Disobedient knowledge can emerge, for example, when people racialised as non-white or “Other” make whiteness visible as a privileged position and critically examine normative whiteness as something others are judged against. Racialisation means ascribing stereotypical traits to people based on their appearance, ethnic group or assumed background. Racialisation is based on and reproduces societal power relations.
“People don’t necessarily pay attention to normative whiteness when they have a body that fits into that norm and don’t have to question themselves. But those who do not fit into the norm feel it acutely in their everyday lives. We can create new knowledge by reflecting on our different societal positions and exploring the power relations that characterise even everyday encounters,” Keskinen notes.
Campaigning for social justice
The activism and disobedient knowledge the project is investigating aim to question prevailing norms and structures, such as border and migration policies, exclusionary practices and everyday racism, and improve the rights of racialised minorities.
Opportunities for disobedient knowledge may emerge, for instance, when people with different societal positions organise themselves and take seriously the knowledge developed by migrants, racialised minorities and indigenous people in order to understand and change society. Such knowledge provides new perspectives on, for example, legislation, racialised practices and the historical narratives common in Finland. Activism does not always have to be militant – it can involve discussions, work groups and cooperation between those defined as the “Other” by prevailing norms and those who support them.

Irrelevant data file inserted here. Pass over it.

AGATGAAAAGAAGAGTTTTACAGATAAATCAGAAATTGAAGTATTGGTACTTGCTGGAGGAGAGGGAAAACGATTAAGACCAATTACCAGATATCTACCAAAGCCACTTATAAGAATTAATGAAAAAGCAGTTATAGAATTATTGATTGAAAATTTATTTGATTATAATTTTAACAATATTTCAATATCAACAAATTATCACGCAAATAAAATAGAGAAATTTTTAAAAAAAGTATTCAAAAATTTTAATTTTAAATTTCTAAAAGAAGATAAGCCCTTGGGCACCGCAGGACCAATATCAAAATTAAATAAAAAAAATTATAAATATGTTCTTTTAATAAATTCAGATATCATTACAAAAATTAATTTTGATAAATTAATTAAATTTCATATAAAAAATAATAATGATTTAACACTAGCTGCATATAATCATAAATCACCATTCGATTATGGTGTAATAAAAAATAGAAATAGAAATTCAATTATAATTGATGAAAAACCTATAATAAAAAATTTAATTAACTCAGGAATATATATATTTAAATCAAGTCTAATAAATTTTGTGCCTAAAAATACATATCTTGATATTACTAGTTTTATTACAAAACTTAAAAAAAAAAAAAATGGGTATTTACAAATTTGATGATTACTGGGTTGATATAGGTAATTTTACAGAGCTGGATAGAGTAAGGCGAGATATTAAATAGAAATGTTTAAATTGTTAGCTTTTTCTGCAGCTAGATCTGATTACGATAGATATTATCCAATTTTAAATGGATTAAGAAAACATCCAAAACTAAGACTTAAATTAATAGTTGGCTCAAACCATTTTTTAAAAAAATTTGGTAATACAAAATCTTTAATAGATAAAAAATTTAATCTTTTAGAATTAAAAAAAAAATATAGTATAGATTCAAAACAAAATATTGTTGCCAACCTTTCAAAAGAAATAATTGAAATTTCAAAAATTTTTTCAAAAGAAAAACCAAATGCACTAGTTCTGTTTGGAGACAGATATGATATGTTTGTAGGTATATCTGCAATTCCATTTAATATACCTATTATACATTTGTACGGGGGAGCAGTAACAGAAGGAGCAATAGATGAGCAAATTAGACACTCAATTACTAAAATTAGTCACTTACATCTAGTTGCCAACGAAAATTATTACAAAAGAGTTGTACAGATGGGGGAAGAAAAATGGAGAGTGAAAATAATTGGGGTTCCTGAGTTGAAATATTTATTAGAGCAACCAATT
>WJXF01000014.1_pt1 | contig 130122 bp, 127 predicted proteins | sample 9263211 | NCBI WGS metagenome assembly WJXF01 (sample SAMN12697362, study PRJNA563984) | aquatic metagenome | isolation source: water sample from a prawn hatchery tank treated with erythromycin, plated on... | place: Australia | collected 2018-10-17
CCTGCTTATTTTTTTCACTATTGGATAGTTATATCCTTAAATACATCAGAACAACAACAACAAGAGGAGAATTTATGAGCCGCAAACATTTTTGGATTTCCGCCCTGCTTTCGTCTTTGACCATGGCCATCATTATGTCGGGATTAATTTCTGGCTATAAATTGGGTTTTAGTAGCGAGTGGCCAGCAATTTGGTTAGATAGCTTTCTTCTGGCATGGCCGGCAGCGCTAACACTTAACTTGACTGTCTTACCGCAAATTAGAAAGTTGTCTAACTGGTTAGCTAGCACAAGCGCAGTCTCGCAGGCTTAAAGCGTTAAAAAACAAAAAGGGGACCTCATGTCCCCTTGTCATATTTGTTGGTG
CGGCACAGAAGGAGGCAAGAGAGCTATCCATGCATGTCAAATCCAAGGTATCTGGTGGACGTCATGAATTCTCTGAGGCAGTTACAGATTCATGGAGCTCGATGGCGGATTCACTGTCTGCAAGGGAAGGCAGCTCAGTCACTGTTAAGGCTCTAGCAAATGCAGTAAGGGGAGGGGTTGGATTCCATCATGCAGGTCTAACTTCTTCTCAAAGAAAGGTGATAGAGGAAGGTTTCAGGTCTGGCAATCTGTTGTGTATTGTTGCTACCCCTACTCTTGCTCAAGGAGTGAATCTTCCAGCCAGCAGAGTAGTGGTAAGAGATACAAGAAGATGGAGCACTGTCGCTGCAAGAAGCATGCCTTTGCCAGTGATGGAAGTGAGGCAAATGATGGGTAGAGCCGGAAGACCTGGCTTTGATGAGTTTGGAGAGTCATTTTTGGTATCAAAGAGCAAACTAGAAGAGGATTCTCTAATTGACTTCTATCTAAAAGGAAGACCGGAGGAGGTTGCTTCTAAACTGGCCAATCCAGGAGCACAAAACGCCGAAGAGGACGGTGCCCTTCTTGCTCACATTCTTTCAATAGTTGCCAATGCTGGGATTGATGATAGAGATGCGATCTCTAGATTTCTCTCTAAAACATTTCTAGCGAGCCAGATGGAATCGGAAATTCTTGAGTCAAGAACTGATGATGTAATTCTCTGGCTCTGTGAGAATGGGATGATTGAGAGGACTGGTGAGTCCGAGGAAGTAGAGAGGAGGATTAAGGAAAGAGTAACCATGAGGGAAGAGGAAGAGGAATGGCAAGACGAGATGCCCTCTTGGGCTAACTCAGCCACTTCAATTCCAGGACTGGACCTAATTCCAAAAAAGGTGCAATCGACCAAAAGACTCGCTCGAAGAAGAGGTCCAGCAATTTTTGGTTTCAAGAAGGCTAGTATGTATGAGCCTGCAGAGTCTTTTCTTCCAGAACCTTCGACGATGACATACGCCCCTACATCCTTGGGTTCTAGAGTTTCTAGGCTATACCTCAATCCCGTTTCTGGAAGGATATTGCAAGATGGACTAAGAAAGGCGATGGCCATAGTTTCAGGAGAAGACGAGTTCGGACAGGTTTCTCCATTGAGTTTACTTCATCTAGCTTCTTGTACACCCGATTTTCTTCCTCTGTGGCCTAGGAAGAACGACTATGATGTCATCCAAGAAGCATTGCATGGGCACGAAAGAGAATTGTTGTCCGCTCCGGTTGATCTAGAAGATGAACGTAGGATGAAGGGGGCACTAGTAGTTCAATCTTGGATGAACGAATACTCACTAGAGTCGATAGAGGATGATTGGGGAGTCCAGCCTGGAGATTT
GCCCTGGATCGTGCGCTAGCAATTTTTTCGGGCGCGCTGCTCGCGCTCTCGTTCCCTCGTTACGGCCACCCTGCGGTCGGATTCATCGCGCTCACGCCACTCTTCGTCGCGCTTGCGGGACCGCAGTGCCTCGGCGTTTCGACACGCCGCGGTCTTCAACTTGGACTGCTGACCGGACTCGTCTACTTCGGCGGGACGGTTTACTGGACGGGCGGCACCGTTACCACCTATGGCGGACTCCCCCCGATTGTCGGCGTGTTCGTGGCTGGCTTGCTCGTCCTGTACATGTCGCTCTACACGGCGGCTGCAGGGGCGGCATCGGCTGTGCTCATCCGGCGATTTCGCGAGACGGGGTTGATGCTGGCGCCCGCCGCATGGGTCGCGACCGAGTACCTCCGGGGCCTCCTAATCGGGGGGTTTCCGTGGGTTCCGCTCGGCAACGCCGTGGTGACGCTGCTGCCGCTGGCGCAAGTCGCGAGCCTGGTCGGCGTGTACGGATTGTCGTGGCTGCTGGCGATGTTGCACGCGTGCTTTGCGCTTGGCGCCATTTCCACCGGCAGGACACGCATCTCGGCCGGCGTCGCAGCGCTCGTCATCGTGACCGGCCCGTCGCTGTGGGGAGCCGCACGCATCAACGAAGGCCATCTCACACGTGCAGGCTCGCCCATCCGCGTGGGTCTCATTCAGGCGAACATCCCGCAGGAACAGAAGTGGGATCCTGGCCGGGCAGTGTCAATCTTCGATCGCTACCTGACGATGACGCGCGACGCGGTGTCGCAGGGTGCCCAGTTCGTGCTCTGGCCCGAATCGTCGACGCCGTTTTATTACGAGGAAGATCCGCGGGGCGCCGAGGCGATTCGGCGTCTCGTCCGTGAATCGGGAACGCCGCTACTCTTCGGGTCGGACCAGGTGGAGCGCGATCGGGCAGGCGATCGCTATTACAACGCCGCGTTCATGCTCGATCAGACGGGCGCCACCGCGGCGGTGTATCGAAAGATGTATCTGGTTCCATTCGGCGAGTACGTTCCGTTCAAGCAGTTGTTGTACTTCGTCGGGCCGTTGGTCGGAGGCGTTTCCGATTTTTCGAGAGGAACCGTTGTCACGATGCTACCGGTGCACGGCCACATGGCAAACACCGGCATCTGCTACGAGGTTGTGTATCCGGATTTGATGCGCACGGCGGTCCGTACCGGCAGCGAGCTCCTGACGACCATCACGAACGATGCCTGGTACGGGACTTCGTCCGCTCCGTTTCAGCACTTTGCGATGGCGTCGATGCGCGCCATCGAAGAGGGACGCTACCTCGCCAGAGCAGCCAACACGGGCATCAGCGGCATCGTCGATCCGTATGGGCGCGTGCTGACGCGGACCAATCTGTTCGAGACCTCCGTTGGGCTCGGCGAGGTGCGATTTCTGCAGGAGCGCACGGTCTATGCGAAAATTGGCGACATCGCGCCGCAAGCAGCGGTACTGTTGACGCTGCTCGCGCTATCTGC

“It’s important to create disobedient knowledge because Finland is already home to quite a large number of people subjected to racism, and our society is characterised by racialised power relations that lead to the unequal distribution of resources. It’s time to change the exclusionary ideas and practices that expose certain groups and people to racism,” Keskinen points out.
Disobedient knowledge creates opportunities to cross borders and strives to effect societal change. Crossing borders that are based on belonging and racialised power relations requires exploration of new ways of working together. With the help of disobedient knowledge, people can together establish new ways of living and engaging in political activism even if they have different positions in society and the global system.
Migration and refugees will remain hot topics for some time to come. That is why it is important to investigate how we live together.
“Research on the history of migration shows that people have always moved from one place to another, and this will not change. Migration will probably be an even bigger issue in the future and will keep demanding our attention,” Keskinen concludes.